Weight loss is a difficult thing for anyone, human or pet. However, just like in humans, being overweight can take years from your longevity and can cause serious medical conditions. Maintaining a good weight for your pet can be done but requires a commitment to a great weight loss program.
Before starting a weight program for your pet you should always consult with your veterinarian. There are multiple factors that could explain the weight gain. Always have your vet rule out some common diseases and disorders. Too many pets start on a diet and fail to lose weight simply because the diet was not the problem. Your veterinarian will perform diagnostics to rule out any medical issues that may be disrupting your weight loss program. Some common disorders associated with excess weight include:
- Heart Disease
- Osteoarthritis/Degenerative Joint Disease
- Hyperadrenocorticism (Cushing’s Disease)
- Kidney Disease
- Breathing Problems
- Some Cancers
- Skin Conditions
Your veterinarian will also assist you on what your pet’s ideal weight is based on breed, age, and size. A safe weight loss program is 3-5% body weight loss per month. Veterinarians do have access to prescription diets that specialize in overweight management. Be sure to gradually transition to the new diet to prevent digestion issues.
Having a strict feeding schedule is important. Use measuring cups instead of a food scoop or drinking cup. Separate the daily amount into small, frequent meals. If more than one person feeds the pets, ensure everybody knows the correct amount and have a simple schedule to avoid overfeeding. If there are multiple pets in the household, try to feed pets separately and do not leave food out, as you won’t have control over who eats it. Treats are nothing but extra calories and can really harm your pets strict diet. Research treats to find the healthiest option for your pet. You can feed your dog carrots or green peas as a healthy low-calorie snack. Fight the urge to feed table scraps. Scraps are also not nutritional for your pets and can cause digestive problems and other ailments. Keep a written log of food intake (including all treats), exercise, and weekly weight. Weigh your dog weekly on the same scale at the same time of day. (Most veterinary offices will be more than happy to have you come in and use their scale.) Weigh your dog at least every 1 to 2 weeks. Using the recommended guidelines, overweight or obese dogs should lose about 1% to 2% of their body weight each week. If your dog is not losing weight, the daily calories may need to be restricted further. Also, make sure no one in the house is cheating by giving extra food or treats.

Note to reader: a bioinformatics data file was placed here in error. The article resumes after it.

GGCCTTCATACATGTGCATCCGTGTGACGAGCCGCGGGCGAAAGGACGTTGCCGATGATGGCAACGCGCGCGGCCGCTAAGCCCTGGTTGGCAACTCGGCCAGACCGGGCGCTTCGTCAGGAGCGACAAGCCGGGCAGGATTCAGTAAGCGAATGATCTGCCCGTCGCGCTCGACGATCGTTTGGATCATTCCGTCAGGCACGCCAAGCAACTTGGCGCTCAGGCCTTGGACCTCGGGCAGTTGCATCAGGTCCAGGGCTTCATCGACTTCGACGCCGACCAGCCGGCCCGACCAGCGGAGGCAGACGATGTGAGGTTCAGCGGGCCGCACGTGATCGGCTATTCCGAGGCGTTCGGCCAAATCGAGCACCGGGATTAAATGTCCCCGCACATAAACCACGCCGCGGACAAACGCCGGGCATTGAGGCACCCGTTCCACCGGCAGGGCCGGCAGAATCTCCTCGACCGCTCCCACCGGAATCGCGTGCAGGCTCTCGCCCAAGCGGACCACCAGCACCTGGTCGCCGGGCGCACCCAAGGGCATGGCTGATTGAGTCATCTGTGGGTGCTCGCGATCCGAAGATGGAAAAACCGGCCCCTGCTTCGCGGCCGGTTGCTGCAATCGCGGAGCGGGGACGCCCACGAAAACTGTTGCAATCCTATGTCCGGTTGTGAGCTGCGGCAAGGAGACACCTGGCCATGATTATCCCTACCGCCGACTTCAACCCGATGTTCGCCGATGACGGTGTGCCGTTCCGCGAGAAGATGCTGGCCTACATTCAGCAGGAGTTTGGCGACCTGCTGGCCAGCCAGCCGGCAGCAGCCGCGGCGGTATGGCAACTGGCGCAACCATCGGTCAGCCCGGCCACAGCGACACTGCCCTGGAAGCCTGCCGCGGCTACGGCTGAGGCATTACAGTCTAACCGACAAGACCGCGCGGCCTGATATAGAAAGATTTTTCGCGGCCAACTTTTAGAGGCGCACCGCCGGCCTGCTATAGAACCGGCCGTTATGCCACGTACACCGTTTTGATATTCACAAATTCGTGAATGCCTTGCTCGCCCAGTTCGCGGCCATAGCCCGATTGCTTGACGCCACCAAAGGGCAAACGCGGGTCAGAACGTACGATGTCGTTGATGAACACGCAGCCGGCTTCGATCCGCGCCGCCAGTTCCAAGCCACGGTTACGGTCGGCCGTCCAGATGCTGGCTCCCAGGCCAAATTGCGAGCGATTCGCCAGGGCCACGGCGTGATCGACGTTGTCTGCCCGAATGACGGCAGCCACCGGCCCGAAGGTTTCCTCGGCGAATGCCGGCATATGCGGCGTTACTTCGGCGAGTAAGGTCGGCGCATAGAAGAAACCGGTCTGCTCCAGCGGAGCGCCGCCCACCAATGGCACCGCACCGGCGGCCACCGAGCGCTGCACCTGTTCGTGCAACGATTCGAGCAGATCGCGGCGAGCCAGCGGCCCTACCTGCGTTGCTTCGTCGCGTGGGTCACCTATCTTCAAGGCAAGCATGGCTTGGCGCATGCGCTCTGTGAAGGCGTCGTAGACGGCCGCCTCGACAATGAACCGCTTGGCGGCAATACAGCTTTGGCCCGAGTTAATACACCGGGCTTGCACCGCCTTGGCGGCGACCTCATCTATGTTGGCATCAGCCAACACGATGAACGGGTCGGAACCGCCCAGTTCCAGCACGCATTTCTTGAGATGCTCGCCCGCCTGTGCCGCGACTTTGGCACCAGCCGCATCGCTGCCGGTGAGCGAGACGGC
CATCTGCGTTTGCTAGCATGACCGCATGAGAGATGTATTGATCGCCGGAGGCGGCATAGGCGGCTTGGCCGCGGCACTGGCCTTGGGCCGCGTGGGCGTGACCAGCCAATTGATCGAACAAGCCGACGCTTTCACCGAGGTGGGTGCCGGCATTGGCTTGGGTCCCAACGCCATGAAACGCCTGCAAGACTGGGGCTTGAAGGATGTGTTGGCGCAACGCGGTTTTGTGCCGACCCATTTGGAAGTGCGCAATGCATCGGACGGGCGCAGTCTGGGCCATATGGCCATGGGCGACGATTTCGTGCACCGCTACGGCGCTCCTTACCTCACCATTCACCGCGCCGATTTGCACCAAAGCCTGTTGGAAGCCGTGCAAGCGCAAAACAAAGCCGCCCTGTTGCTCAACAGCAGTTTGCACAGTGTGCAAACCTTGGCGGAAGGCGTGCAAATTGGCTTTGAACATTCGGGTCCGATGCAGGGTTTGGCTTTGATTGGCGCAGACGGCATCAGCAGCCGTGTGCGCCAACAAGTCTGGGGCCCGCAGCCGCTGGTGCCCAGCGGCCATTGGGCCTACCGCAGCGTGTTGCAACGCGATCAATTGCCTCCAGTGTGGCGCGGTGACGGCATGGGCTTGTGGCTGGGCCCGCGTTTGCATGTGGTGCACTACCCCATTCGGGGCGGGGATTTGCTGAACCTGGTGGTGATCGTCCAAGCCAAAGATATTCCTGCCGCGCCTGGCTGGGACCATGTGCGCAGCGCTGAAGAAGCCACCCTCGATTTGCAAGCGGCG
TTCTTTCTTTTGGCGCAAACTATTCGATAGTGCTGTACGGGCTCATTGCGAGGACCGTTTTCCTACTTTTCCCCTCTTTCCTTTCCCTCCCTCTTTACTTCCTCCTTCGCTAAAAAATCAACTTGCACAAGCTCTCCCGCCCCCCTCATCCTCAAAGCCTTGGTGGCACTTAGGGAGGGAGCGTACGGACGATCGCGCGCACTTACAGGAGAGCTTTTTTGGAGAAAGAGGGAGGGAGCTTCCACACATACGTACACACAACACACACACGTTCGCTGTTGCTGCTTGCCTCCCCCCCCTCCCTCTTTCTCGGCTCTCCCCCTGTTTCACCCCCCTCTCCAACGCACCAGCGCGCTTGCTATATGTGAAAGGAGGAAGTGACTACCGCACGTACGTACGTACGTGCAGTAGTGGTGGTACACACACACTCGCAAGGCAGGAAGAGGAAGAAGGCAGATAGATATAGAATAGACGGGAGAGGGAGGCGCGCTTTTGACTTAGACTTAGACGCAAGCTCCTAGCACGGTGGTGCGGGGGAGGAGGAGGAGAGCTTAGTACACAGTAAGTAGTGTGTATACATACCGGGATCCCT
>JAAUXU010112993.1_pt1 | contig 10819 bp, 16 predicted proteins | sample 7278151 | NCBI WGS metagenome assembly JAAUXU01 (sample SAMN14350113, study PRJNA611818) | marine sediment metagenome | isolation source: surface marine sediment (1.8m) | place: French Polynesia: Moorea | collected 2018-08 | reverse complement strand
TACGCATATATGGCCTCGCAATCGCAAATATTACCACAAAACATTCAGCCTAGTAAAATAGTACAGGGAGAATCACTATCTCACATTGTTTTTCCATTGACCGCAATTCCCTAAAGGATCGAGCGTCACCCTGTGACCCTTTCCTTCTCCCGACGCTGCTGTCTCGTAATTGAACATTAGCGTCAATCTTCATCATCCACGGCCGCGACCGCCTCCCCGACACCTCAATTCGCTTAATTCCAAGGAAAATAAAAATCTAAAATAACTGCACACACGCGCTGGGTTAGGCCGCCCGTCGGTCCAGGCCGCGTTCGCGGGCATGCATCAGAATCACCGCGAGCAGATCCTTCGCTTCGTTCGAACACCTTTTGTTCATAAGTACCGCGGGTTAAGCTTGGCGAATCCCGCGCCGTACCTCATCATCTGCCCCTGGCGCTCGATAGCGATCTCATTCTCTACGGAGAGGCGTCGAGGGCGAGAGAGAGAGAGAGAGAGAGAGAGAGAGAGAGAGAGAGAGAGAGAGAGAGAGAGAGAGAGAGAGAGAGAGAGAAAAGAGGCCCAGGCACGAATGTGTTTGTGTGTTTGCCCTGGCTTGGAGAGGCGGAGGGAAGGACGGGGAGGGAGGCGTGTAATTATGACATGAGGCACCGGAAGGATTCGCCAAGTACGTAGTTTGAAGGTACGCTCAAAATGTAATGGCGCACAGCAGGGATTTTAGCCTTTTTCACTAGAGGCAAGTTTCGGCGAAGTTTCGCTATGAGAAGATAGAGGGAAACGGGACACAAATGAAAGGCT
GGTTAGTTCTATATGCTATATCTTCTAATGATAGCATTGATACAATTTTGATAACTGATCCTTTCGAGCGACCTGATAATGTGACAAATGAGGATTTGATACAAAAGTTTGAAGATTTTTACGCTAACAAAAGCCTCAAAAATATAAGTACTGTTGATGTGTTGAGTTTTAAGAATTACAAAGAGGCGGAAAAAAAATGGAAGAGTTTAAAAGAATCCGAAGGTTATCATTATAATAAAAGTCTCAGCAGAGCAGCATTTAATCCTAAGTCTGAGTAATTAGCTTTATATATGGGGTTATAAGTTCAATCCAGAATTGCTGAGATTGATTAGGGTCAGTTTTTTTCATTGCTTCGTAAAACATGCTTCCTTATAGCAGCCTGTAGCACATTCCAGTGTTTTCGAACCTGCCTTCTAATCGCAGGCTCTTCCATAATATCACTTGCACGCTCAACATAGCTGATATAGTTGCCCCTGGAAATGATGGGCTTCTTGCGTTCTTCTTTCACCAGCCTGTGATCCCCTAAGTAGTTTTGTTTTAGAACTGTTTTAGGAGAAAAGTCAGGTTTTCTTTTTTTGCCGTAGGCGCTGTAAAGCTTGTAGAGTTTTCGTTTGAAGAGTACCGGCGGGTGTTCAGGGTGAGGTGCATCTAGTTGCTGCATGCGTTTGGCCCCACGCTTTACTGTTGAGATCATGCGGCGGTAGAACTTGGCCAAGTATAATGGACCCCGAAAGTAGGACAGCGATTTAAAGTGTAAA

A very important key to weight loss is exercise. It is important to choose activities appropriate for your dog and does not overdo it. Start slow and work up to higher activity levels. Rest if you notice signs of fatigue, like heavy panting. In general, leash walking for 20-60 minutes a day, five days a week would be a great way to start. Swimming is also an excellent activity for obese dogs since it places less stress on joints. Exercise is a great way to give your dog attention and can be a substitute for treats. Exercise will help your dog build muscle, and increase mental stimulation, taking his focus away from food. Use toys, balls or sticks to encourage movement to chase or fetch. Increase the intensity and length of your daily walk. Use laser pointers to increase activity for overweight cats. By developing an exercise routine, you will improve your pet’s metabolism and overall health.
The secret to weight loss is a dedicated and committed family and a veterinary team that will help you achieve a healthy body condition that will ensure your pet’s long happy life. Once you reach your pet’s ideal weight, talk with your veterinarian to adjust his feeding amount to ensure your he stays at a balanced weight and doesn’t regain it. Remember, exercise needs to continue after the weight is lost or it will start to pack on again. Enjoy the longer life you will be able to have with your happier, healthier friend!